Strategic Workforce Planning Workshops in Melbourne, Sydney, and Auckland

I’m happy to announce some upcoming Strategic Workforce Planning masterclasses in Melbourne (July), Sydney (July), and Auckland (August).

Attendees at the recent Wellington Workshop described it as

  • “A thought provoking and clarifying call to action.”;
  • “Practical, experience-based learning about a comprehensive model for conducting workforce planning”;
  • “A relaxed, social environment that made participation and involvement easy.”;
  • “A fascinating introduction to the world of Strategic Workforce Planning.”; and
  • “Not having enough morning tea”.

We’re fixing that last one.  If you’re interested in attending, more information, dates, and bookings for both Australian and New Zealand courses can be found here.

The Problem with Extrapolation – Predictions for Fast & Furious #50

Cover of "Fast & Furious"

Cover of Fast & Furious

The only sense that is common in the long run, is the sense of change and we all instinctively avoid it – E B White

One of the things about purely numeric forecasts is that they often show how unsustainable a trend can be.  The “No Change Future State” shows what will happen if current trends continue (even though we know in the real world they won’t).  This isn’t scenario planning, it’s not strategy, and it’s not a predictor – it’s simply a conversation starter.  Unfortunately, it’s also the point at which most organisations stop their workforce planning & analytics efforts – they’re not able to make the leap of faith from the hard numbers of the past to the “dark art” of scenario planning.  Unfortunately, this can give you a false sense of confidence in your ability to predict the future. Continue reading

Who’s Planning your Future?

I read with interest today Fast Company’s list of the Most Creative People in Business for 2013.  Two names in particular stood out to me because of the nature of the work I do.  At Number 1 is Nate Silver, the author of “The Signal and the Noise”, who became famous for his predictions of both baseball and politics (he correctly predicted the winner in 49 of the 50 states for the 2008 US Presidential election; and then 50 out of 50, plus DC, for the 2012 election).

So here we have Silver – a statistician – and he’s #1 in a list of the most creative people.  At first, this seems like an oxymoron until you realise that creativity and forecasting are not mutually exclusive – in fact, knowing what to include in a model and what to exclude, as well as how to interpret the results, inherently requires creativity, not just statistical knowledge. Continue reading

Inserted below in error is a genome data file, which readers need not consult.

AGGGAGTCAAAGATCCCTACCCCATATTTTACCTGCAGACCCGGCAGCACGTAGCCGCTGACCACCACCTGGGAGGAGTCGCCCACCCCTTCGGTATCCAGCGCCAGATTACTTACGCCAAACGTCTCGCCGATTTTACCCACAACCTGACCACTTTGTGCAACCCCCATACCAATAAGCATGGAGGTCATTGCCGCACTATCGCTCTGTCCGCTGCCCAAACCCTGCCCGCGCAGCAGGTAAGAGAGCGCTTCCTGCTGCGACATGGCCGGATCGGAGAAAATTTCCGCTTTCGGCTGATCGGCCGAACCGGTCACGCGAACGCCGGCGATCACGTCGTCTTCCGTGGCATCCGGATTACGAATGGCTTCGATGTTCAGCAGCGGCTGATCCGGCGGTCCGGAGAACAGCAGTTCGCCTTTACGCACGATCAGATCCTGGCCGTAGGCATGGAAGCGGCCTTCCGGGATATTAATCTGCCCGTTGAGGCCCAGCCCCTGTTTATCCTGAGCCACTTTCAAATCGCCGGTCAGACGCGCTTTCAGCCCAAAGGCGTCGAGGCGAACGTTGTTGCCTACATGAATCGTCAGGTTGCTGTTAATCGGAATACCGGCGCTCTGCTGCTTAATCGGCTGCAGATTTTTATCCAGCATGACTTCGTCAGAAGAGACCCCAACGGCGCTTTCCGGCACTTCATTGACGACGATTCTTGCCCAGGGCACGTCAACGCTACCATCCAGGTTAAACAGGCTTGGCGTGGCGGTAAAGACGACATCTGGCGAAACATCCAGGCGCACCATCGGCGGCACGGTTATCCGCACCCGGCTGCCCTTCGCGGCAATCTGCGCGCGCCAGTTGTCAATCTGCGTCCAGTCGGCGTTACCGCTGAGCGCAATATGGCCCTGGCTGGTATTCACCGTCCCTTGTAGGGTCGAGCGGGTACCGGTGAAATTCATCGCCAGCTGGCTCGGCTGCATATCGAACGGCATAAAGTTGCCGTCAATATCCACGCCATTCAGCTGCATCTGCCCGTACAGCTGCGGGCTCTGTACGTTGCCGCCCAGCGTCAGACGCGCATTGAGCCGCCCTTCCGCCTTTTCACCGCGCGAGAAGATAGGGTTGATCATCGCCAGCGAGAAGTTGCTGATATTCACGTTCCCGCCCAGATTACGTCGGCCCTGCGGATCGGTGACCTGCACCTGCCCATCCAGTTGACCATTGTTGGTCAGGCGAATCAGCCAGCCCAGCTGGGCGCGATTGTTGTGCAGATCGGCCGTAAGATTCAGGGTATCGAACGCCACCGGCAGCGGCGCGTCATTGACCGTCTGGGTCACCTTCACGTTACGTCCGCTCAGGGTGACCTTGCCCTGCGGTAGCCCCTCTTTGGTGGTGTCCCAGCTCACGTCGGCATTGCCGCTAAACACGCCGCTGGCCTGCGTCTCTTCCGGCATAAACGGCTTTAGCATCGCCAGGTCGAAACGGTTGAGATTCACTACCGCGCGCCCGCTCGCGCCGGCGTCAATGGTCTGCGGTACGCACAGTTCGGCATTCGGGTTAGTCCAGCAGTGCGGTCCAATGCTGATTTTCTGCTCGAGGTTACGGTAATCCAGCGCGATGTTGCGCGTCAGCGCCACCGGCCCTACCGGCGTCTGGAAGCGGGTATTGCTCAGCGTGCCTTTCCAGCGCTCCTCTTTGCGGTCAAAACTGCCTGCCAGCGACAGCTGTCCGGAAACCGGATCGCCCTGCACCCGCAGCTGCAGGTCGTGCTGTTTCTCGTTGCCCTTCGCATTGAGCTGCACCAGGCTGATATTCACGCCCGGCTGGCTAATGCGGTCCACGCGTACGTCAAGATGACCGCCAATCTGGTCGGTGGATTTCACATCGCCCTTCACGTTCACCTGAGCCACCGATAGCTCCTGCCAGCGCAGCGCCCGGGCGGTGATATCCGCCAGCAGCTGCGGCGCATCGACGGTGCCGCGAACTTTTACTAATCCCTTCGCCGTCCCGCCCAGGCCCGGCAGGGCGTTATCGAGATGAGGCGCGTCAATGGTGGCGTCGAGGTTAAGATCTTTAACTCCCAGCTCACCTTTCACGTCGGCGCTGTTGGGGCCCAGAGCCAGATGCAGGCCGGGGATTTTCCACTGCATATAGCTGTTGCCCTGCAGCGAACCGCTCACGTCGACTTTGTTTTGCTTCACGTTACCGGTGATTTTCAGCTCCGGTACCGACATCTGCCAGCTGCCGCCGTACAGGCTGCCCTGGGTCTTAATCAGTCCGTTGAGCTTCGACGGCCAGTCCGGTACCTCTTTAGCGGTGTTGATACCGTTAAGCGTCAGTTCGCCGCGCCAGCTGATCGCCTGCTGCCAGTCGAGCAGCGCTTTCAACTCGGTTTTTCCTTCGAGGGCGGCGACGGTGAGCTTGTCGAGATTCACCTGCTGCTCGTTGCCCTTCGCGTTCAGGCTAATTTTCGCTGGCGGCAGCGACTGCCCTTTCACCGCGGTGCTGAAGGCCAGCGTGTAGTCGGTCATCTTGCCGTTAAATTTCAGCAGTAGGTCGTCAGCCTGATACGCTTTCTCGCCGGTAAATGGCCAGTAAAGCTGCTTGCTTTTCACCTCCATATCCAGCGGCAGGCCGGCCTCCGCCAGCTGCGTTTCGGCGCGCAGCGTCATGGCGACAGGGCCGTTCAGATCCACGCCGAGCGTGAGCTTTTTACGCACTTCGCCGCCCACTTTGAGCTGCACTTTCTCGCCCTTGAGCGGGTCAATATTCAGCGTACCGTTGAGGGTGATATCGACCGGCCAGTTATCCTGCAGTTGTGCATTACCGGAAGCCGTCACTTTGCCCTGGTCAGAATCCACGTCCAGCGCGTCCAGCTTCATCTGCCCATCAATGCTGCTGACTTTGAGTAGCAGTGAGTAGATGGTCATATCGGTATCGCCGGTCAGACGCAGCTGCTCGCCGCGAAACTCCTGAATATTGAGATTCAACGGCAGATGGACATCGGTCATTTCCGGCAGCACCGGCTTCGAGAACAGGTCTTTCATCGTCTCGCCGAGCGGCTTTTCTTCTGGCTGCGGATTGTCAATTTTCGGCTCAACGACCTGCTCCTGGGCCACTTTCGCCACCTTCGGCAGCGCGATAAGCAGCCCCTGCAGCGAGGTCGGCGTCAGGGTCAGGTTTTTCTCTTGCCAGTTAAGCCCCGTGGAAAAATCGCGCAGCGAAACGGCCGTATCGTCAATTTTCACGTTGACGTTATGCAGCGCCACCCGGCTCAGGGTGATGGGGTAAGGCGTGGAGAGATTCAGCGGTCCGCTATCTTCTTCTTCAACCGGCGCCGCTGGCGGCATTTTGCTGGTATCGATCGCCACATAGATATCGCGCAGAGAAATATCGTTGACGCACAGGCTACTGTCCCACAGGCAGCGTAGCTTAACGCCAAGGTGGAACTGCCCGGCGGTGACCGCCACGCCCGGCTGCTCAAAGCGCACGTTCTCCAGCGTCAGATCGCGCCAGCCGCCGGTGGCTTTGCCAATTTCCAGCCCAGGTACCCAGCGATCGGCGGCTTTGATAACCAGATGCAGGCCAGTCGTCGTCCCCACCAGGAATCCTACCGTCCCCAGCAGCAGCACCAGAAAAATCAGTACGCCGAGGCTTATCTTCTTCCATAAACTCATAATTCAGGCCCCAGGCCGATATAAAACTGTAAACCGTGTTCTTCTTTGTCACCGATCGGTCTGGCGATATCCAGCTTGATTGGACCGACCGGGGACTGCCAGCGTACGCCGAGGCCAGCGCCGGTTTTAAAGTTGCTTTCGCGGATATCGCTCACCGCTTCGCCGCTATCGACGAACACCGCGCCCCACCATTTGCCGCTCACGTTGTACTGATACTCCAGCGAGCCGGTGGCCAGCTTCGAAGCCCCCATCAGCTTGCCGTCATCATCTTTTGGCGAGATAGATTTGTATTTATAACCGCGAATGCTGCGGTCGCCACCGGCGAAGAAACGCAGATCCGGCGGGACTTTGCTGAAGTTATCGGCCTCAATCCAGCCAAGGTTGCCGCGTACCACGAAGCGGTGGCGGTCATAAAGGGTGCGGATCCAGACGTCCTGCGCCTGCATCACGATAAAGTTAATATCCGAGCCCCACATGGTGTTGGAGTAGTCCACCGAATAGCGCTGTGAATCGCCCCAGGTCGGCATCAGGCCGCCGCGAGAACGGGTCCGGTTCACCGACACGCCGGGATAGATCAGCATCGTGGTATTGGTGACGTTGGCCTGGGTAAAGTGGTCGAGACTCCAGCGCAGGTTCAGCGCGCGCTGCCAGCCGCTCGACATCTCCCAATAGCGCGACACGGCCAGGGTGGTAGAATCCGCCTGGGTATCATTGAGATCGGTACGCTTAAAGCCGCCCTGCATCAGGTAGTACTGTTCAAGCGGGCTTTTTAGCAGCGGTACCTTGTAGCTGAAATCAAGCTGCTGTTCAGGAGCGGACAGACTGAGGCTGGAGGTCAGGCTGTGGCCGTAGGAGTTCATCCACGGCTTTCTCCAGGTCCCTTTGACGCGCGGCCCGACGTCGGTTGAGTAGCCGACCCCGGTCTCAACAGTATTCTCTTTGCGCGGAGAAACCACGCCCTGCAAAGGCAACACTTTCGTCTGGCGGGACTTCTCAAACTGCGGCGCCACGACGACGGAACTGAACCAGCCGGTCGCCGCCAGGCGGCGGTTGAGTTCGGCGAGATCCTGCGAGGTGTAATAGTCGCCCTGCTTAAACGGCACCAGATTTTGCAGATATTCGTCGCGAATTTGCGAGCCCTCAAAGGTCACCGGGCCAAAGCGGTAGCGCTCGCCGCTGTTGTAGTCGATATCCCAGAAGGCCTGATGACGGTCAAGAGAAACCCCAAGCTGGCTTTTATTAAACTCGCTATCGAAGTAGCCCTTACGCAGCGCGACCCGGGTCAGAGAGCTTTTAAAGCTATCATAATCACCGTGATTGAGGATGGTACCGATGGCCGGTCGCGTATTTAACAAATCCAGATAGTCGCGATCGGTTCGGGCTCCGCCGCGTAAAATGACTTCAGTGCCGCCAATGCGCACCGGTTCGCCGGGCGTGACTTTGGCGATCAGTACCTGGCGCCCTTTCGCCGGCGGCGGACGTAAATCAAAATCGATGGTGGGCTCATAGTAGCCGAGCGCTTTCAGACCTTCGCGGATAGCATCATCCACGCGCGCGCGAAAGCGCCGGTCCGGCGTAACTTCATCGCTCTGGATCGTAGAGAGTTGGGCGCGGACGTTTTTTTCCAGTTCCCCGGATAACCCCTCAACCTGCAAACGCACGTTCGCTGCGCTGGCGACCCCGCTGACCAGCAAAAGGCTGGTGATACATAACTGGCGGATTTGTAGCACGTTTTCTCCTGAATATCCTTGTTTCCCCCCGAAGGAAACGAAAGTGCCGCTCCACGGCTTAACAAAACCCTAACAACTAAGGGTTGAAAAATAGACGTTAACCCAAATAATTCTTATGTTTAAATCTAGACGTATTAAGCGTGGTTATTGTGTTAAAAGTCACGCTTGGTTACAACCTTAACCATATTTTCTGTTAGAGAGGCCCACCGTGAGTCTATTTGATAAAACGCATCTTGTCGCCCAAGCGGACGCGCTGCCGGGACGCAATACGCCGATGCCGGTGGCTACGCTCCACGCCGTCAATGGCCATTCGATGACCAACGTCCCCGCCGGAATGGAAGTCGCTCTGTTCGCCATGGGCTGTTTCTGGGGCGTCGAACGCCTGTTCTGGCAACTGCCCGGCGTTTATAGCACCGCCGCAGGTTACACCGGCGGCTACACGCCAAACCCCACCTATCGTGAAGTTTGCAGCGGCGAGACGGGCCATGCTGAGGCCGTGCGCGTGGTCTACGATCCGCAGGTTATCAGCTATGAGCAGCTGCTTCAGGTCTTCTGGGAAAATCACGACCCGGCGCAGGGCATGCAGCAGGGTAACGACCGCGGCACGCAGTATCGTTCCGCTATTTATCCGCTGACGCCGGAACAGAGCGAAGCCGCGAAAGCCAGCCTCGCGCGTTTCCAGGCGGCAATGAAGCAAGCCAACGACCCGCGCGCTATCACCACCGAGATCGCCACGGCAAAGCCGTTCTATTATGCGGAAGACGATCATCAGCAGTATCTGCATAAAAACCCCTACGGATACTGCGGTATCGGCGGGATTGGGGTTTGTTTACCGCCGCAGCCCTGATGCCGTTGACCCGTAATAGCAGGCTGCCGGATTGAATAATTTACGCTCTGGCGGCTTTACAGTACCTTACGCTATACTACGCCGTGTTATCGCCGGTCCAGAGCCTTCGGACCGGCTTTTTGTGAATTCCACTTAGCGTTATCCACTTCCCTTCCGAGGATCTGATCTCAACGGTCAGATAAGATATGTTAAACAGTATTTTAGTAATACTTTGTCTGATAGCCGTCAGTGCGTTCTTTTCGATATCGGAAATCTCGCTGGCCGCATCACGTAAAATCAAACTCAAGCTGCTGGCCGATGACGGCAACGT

Workforce Planning in New Zealand

I’m very grateful that I’m able to do the kind of work that I do. I get to work with organisations that I respect, travel to beautiful places, and do work that truly engages me.  A couple of weeks ago I got the trifecta – working in Wellington, New Zealand, in collaboration with HCMS, and helping some fantastic private and public sector organisations to build internal capability in Strategic Workforce Planning and Analytics.

I also found a great place to hide from Nazgul, had an encounter with Gollum, and enjoyed the beautiful views from the top of Mount Victoria. Continue reading

Inattentional Bias and Environment Scanning

Even highly skilled and intelligent leaders aren’t good at detecting changes in their environment that might affect strategy. When you are focusing on all of the moving parts of your business, you can be blinded to these important changes.  In psychology, this is known as inattentional bias, which typically happens because we are all overloaded with stimuli, and it is impossible to pay attention to everything in one’s environment.

To be adaptive to change, you need to be attuned to these signals.  Not only that, you need to be able to determine which of those are transient and which are permanent; which of them are opportunities and which of them are threats. Continue reading